The poetic triangle of objects, people and writing creatively
During the many years we worked together on community projects for Leicestershire’s Open Museum, we witnessed the truly amazing potential of museum objects to release linguistic creativity, and through this, unlock people’s latent and intuitive grasp of the multiple meanings and phenomenology of objects.The canon of literature and the perceived authority of museums more often inhibits people’s engaging with creative writing and museum objects. However, through combining museum objects free of glass cases, a workshop environment facilitated with sensitivity, and personnel linguistic creativity produced in the moment, people can be given back their natural abilities to create with verbal language and read the world of objects around them.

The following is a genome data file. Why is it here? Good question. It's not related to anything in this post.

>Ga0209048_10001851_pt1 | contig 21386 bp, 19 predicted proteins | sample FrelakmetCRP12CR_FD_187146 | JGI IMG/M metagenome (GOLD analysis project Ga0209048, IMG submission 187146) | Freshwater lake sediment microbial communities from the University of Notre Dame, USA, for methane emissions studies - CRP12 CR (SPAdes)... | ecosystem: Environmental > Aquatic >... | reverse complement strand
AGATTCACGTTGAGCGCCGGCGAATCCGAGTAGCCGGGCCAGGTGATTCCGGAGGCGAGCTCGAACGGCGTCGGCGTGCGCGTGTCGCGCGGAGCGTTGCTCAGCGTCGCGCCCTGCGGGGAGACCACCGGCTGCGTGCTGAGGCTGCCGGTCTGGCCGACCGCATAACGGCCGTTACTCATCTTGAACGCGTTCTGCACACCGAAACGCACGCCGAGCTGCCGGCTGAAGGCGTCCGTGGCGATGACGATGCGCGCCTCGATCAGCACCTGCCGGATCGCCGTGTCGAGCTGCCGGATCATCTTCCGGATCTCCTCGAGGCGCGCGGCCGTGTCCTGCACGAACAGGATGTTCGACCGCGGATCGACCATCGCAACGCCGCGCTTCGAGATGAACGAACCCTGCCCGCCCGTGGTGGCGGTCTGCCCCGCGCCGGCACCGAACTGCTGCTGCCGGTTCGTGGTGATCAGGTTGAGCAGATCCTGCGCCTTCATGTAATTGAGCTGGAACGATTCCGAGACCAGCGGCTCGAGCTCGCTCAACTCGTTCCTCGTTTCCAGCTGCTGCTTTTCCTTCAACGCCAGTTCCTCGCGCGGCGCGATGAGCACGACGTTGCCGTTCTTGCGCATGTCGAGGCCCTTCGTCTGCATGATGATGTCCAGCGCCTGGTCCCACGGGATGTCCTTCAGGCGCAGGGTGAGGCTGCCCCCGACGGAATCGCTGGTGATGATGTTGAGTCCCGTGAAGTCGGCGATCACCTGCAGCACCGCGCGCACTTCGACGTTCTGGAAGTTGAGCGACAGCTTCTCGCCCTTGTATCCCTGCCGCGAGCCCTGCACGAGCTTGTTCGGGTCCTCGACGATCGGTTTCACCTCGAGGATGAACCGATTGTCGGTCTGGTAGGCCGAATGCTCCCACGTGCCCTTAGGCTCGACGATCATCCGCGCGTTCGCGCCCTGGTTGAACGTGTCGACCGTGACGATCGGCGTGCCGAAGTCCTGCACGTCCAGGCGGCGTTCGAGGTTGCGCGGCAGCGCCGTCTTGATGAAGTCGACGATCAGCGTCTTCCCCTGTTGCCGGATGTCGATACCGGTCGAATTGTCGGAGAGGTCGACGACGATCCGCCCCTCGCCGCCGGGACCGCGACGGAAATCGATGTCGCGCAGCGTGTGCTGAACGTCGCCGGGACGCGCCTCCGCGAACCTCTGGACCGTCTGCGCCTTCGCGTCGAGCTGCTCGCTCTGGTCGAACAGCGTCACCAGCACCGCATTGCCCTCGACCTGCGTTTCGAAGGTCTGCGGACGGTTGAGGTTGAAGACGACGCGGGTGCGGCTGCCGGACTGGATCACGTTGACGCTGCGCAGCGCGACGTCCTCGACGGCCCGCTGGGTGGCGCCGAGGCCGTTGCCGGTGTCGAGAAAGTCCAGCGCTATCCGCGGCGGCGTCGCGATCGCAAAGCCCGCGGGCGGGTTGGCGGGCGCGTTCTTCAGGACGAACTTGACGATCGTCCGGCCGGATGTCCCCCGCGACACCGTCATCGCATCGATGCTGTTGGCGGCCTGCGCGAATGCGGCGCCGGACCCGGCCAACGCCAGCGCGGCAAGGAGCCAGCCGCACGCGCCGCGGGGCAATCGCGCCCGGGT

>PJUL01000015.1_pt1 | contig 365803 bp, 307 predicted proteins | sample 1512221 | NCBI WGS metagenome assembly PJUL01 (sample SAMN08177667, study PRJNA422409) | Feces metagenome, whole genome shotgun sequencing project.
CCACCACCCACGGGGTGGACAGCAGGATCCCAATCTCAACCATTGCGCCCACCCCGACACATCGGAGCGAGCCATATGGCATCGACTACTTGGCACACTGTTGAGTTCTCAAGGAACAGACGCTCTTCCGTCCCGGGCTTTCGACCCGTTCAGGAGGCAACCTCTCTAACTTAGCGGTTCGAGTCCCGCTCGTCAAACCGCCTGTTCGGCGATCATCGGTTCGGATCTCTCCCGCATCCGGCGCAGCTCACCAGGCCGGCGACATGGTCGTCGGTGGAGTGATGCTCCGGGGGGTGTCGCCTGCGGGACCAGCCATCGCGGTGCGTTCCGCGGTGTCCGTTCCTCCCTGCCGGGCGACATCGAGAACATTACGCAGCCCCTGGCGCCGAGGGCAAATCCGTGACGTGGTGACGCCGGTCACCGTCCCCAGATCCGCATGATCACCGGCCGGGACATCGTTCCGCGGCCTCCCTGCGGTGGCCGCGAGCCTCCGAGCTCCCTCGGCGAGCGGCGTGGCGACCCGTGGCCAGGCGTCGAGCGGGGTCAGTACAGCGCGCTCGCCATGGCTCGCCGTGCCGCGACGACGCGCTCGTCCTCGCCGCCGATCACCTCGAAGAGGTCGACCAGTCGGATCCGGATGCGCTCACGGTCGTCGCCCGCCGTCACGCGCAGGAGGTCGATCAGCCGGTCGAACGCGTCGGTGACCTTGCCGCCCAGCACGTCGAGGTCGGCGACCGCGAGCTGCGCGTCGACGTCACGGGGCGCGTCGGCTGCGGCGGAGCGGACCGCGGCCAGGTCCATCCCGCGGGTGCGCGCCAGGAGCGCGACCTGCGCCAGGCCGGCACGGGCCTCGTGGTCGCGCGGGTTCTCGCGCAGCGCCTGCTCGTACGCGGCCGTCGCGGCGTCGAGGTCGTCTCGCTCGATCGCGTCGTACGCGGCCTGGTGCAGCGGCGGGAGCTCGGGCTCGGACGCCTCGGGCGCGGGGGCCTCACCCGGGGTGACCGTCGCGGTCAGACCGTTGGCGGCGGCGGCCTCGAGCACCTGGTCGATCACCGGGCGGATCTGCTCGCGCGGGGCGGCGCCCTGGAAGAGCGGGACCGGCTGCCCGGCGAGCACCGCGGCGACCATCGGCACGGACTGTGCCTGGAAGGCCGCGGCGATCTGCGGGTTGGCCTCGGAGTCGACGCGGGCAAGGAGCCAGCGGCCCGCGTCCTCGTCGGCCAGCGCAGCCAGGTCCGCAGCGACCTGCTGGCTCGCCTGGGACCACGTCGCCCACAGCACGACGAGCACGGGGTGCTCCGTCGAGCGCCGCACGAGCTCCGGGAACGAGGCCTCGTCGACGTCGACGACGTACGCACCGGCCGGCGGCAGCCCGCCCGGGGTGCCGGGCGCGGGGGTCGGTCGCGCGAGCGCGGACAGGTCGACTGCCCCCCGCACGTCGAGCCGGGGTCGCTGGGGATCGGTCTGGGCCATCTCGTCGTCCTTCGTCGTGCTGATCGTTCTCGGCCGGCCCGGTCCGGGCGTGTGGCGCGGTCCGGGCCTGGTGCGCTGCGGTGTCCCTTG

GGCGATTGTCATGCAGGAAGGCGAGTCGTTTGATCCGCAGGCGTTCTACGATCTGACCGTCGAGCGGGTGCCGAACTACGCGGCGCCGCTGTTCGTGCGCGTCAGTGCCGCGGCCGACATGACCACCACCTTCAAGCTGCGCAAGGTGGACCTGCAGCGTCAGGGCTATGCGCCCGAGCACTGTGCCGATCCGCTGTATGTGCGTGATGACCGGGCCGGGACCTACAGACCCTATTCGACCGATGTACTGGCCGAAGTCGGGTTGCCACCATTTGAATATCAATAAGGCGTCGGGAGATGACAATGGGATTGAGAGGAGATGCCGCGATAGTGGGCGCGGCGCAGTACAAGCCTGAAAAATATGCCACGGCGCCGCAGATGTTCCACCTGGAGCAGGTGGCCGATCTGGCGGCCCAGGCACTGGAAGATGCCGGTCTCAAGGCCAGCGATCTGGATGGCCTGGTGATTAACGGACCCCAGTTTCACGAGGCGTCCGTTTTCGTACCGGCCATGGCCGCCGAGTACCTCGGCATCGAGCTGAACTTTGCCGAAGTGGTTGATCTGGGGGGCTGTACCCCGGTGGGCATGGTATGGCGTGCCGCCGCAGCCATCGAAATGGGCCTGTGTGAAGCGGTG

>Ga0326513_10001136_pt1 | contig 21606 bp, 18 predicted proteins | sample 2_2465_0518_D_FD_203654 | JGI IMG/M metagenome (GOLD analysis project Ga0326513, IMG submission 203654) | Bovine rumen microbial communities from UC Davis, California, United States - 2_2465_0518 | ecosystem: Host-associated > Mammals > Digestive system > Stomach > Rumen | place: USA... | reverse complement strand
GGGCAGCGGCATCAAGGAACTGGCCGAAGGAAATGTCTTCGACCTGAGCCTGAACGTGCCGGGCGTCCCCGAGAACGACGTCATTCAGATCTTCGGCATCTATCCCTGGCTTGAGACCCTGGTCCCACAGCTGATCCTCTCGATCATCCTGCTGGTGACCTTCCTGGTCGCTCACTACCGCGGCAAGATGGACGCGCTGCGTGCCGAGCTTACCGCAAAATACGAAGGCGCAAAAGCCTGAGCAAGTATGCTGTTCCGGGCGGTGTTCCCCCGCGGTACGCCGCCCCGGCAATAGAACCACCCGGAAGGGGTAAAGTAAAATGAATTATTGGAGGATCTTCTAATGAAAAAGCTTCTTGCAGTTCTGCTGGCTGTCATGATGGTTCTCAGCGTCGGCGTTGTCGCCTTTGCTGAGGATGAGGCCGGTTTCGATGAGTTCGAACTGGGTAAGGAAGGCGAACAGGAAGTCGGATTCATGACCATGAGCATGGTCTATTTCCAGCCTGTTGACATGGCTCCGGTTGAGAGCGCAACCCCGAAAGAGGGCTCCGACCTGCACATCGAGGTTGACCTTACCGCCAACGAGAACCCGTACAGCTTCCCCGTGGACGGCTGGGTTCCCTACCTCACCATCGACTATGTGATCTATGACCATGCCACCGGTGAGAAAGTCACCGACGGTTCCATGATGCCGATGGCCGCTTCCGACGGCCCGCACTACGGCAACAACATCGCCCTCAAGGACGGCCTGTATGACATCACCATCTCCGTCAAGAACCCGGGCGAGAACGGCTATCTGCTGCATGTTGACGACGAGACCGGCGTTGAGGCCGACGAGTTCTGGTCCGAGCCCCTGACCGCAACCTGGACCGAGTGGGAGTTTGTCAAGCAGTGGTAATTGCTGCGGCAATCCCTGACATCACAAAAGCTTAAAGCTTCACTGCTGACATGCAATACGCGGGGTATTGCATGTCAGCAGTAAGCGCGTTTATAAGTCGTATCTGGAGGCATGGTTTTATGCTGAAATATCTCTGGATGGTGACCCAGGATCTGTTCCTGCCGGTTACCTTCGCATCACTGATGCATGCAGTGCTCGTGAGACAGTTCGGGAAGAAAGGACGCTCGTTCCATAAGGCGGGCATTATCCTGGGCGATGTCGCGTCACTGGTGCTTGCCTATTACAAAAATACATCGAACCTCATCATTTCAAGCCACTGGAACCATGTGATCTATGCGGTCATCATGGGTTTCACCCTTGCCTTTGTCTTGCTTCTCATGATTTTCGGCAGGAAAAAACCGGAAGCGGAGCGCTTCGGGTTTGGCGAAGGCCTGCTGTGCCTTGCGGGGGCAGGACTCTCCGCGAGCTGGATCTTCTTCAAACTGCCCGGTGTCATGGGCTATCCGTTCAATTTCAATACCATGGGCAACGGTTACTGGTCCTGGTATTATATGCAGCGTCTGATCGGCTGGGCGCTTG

The imagination, particularly when it is channeled through creative speaking and writing, can be a powerful hermeneutical tool. Certain poetic games and procedures can be utilised to explore juxtapositions and dialectics, and to also excavate emotional depths from surface appearances. Poetics can be used to pursue ‘truths’, or, as Bachelard says, to get to the ‘essence’ of things.
In a interactive paper that we delivered at the Material Worlds conference at the University of Leicester in 2008, we explored and shared our experiences of delivering museum-object-inspired creative writing workshops and projects for learning providers, communities groups, and people of differing ages, and from a broad range of backgrounds. The associated paper ‘The poetic triangle of objects, people and writing creatively’, was published in The Thing About Museums: Objects and Experience, Representation and Contestation, by Routledge in 2012.